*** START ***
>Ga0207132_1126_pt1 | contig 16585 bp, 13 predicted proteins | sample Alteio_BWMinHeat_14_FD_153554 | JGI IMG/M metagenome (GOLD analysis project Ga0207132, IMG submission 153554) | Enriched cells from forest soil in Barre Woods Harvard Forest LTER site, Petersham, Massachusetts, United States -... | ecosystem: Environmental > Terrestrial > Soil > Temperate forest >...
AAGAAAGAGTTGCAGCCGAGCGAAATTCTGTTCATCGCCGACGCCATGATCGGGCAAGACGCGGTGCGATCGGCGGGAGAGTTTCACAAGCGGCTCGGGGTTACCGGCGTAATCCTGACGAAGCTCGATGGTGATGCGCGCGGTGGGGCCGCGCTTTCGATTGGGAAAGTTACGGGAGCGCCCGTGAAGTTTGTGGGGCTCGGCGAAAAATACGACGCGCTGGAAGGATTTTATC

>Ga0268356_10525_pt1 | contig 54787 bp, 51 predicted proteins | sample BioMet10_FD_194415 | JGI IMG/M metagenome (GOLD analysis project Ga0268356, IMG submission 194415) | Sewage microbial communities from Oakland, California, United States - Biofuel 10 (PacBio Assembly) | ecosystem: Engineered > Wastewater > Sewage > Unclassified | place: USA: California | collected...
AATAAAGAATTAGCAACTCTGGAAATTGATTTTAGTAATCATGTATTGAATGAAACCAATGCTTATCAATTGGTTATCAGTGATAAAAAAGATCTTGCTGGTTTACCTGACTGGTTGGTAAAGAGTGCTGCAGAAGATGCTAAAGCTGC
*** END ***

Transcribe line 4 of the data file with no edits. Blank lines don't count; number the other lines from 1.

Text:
AATAAAGAATTAGCAACTCTGGAAATTGATTTTAGTAATCATGTATTGAATGAAACCAATGCTTATCAATTGGTTATCAGTGATAAAAAAGATCTTGCTGGTTTACCTGACTGGTTGGTAAAGAGTGCTGCAGAAGATGCTAAAGCTGC